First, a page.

This paper examines the effects of the recent spate of financial exchange mutual-to-stock conversion phenomenon on the performance of listed exchanges and the quality of the stock market using the Australian Stock Exchange (ASX) as a case study. We find that the ASX stock significantly outperformed the stock index and the control group on a market-adjusted return basis. The stock market performance is driven by strong operating performance. The profitability ratios of the ASX have significantly improved in the five years following the demutualization and self-listing. The performance improvements remain significant even after controlling for growth in the Australian economy. From a market quality perspective, we document evidence of increased trading activity by foreign investors after ASX's demutualization and self-listing. Interestingly, we also find that bid-ask spreads of the stock market have narrowed in the post-conversion period. In particular, small-cap firms have become more liquid. The results show that stock exchange conversion from mutual to publicly traded exchange is not only value enhancing for the exchange and its shareholders, but it is also beneficial for the stock market as a whole.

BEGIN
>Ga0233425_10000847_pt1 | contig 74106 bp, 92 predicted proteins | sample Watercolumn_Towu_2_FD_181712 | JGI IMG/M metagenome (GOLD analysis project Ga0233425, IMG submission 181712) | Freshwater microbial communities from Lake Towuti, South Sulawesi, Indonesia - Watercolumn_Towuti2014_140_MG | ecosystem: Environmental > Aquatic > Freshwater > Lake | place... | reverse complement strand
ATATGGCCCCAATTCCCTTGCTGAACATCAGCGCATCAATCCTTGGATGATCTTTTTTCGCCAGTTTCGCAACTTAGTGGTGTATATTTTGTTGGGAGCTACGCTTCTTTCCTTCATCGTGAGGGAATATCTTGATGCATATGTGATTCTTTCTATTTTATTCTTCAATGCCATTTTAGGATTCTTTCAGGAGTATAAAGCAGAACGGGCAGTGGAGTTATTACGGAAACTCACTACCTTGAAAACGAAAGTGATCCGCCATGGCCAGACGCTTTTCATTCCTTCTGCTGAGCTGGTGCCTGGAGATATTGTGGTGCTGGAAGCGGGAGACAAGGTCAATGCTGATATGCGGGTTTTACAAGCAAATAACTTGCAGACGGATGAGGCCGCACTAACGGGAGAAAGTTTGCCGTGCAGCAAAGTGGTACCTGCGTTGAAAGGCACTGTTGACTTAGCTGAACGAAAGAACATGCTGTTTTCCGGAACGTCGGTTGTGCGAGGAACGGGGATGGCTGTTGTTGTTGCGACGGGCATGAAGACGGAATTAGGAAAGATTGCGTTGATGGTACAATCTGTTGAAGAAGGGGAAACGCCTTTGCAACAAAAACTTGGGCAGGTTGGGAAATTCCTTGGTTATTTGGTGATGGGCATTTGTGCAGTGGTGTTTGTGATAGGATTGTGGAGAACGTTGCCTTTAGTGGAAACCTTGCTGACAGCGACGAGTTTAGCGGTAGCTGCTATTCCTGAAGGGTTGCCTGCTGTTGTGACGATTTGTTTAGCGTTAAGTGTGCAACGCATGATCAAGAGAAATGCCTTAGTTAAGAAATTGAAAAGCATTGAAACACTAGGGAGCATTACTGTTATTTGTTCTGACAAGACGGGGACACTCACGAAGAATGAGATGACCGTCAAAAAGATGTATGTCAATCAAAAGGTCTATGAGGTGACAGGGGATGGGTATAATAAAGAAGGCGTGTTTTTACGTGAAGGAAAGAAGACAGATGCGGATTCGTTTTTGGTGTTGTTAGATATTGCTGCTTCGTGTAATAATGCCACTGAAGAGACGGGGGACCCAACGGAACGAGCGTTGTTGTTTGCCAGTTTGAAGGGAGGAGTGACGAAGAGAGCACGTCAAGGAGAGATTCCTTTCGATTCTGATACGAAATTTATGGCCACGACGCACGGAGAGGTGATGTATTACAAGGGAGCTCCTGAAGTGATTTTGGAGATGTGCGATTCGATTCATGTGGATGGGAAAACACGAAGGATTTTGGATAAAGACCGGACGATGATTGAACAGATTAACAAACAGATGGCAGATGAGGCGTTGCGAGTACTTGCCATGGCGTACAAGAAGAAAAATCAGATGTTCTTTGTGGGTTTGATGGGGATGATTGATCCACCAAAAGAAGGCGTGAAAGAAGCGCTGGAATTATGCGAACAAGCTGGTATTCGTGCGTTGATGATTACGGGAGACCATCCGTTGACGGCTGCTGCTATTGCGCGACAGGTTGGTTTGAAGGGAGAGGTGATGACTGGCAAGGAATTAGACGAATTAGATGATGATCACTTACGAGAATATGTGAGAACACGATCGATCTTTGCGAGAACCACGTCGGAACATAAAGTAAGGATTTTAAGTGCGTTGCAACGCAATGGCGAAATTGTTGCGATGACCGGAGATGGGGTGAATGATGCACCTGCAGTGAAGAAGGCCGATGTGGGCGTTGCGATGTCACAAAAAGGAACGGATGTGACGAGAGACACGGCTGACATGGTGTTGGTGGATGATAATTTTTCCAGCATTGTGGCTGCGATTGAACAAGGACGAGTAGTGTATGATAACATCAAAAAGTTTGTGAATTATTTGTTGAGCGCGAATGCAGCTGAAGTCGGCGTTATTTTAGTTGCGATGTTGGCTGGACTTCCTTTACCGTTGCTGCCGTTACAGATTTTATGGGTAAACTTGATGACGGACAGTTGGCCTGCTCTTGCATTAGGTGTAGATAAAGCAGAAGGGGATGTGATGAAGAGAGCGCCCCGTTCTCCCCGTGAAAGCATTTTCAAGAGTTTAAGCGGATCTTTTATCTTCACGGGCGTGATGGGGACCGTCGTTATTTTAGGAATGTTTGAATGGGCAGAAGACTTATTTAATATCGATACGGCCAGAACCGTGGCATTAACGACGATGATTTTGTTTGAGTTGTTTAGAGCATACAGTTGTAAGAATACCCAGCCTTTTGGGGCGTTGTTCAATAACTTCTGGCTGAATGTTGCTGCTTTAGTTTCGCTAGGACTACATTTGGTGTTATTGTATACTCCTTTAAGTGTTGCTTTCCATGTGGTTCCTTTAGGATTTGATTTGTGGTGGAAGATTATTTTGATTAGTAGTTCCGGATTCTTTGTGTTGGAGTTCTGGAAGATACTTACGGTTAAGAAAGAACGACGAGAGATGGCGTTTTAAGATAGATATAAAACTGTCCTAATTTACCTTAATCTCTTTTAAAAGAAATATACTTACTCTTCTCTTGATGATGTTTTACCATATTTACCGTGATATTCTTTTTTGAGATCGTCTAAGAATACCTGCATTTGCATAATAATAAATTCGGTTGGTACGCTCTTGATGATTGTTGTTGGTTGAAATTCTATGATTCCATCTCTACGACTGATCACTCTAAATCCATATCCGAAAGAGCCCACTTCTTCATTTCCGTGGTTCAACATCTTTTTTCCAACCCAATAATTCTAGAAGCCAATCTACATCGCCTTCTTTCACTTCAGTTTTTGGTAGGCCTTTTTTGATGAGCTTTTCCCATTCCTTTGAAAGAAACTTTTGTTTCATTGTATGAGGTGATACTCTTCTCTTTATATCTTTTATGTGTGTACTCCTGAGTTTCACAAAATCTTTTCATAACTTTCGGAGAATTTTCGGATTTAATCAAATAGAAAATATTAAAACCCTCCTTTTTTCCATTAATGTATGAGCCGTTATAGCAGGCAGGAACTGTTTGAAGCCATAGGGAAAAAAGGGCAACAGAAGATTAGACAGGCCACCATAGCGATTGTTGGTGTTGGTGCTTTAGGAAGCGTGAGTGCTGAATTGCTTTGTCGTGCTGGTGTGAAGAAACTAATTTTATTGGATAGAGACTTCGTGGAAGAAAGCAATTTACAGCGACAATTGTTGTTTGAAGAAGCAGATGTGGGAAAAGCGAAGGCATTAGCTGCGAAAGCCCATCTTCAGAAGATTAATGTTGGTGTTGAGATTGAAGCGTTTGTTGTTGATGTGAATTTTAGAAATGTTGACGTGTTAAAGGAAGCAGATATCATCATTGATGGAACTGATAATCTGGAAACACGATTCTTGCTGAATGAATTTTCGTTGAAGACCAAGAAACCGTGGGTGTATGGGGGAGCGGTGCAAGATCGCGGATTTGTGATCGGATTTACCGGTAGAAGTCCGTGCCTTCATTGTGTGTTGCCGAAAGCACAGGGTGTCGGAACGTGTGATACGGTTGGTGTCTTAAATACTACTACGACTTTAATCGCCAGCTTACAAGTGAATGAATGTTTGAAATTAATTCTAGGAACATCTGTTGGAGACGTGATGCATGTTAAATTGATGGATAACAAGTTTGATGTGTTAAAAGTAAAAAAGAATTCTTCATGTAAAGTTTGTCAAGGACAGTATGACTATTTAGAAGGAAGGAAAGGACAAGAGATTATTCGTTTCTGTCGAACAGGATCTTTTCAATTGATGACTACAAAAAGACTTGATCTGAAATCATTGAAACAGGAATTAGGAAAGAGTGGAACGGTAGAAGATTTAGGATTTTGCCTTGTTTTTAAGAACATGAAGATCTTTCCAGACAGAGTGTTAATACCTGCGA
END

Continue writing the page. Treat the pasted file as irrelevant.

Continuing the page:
Governance structure, Market quality, Performance, Self-listing, Stock exchange
Journal of Banking and Finance
Sprott School of Business

Otchere, I, & Abou-Zied, K. (Khaled). (2008). Stock exchange demutualization, self-listing and performance: The case of the Australian Stock Exchange. Journal of Banking and Finance, 32(4), 512–525. doi:10.1016/j.jbankfin.2007.07.011